You'll begin this show painfully aware that you’re sitting in the hall of a secondary school. However, you'll leave feeling like you’ve just sat through a West End show.
Must not be missed if you have any interest in seeing a West End level performance
Captivate Theatre put on what can only be described as a flawless performance of The Hunchback of Notre Dame. This is a stage adaptation of the Disney film of the same name, which uses Alan Menken’s music and Stephen Schwartz’s lyrics. Set in 16th Century Paris and telling the story of the hunchback, Quasimodo, this is a tale of love, anguish, betrayal, and most importantly whether a monster is what is on the outside or within.
From the beginning the ensemble sent shivers down my spine with a rendition of the choral opening number. Their vocals were captivatingly powerful, their harmonies noticeably perfect, and it was hard to find a fault from this point onwards. The ensemble cast filled the stage with character which otherwise had a very simple, but curiously effective, set. Although just scaffolding, the set allowed the characters to travel to all necessary locations with ease and without the audience getting lost once.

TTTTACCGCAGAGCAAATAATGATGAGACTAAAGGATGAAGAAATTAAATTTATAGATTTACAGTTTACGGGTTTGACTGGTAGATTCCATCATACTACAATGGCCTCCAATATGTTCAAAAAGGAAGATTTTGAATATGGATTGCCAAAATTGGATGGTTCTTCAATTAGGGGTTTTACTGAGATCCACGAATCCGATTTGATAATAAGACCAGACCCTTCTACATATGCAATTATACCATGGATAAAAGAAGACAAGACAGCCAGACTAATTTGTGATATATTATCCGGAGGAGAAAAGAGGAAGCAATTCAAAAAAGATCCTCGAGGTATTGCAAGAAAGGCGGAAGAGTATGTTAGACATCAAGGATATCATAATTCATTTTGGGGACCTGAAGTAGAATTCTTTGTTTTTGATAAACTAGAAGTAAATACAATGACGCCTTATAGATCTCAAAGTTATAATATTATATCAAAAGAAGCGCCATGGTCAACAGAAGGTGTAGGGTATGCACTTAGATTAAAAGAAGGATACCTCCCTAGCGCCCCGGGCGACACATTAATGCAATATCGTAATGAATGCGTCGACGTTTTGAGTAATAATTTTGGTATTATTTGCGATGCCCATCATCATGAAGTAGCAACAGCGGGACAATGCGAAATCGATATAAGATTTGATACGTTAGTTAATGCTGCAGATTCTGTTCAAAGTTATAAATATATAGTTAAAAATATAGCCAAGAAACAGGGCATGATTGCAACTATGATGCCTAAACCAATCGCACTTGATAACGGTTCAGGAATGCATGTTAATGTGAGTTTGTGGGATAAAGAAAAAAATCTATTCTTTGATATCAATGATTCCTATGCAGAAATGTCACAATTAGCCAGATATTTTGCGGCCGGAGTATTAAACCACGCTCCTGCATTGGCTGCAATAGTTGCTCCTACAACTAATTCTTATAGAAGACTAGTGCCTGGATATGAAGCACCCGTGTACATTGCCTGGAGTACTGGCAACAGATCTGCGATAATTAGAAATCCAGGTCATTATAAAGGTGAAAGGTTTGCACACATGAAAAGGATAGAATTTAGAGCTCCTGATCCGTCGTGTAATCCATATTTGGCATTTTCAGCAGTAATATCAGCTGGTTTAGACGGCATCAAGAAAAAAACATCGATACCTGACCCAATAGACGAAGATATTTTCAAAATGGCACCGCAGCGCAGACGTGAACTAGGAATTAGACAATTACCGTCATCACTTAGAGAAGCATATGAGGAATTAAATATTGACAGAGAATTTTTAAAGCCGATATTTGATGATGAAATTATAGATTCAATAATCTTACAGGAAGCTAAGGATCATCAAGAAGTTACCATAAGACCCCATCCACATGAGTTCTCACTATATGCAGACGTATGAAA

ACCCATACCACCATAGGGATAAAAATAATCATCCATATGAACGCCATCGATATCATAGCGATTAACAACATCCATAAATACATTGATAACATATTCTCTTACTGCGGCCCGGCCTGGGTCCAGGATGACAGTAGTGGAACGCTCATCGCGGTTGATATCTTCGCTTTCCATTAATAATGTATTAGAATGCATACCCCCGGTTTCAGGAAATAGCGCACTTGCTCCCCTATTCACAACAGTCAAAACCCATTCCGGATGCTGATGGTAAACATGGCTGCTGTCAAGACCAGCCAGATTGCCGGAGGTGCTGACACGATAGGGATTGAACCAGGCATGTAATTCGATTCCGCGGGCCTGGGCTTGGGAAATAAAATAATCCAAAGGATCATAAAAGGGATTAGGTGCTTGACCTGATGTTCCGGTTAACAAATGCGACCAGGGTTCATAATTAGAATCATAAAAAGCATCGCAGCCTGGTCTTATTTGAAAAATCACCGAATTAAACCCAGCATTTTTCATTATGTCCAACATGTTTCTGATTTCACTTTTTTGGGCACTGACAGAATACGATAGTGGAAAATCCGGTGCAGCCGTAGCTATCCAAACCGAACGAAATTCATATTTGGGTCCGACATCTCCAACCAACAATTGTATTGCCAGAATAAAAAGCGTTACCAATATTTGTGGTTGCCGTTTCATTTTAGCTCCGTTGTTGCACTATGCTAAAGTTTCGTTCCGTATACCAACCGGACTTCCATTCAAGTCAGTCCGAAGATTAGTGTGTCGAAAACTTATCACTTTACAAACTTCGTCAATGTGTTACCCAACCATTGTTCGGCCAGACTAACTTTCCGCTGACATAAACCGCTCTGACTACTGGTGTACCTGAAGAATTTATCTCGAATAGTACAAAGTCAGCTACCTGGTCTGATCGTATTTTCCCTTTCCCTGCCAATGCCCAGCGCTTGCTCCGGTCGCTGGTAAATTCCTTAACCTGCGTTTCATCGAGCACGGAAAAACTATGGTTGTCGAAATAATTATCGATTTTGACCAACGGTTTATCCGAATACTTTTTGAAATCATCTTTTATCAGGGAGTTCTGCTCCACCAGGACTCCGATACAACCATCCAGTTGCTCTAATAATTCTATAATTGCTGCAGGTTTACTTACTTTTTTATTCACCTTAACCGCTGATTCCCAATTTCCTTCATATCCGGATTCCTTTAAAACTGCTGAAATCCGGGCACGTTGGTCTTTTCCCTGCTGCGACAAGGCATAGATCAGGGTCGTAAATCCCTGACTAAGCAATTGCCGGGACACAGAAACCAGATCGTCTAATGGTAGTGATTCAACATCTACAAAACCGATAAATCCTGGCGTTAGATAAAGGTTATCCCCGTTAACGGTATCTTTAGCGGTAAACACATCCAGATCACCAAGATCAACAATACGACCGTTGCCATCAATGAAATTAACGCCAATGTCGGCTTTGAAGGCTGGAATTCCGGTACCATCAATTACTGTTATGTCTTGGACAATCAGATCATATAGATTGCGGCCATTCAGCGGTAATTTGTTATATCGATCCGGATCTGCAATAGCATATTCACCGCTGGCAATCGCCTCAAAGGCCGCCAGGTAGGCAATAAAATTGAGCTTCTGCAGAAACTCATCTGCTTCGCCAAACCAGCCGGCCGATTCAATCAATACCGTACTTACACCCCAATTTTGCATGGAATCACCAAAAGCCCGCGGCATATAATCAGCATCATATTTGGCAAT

There were two standout performances from Auden McGrath and Lewis Kerr. McGrath, playing Frollo, has a voice that sits perfectly for the low, booming tone that was required. He performed and dictated like a seasoned professional and his relationship and performance across from the rest of the cast was key to this piece’s success. Kerr was also exceptional in his performance of Quasimodo, his voice fell into deep, powerful baritone notes and soared in his tenor range, whilst his movement across the stage was just as dynamic. The energy he brought to the role was captivating and of the utmost quality.
A mention must also go to Camila Lopez, who rose to the challenge of the female protagonist of the piece, Esmeralda. Her acting was heart-breakingly believable and her solos left goosebumps tingling on my back. Hamish Coles put on a visceral performance as Phoebus de Martin, the main love interest of Esmerelda. His voice was strong and commanding throughout and he brought out much of the comedy in his character. The King of Roma, the final character that must be mentioned, was played to perfection by Hudson Scheel. His mannerisms and physicality perfectly encapsulated the sneaky, cocky, but damaged character he was emulating.
This is a show that must not be missed if you have any interest in seeing a West End level performance in a venue no different to your old school hall.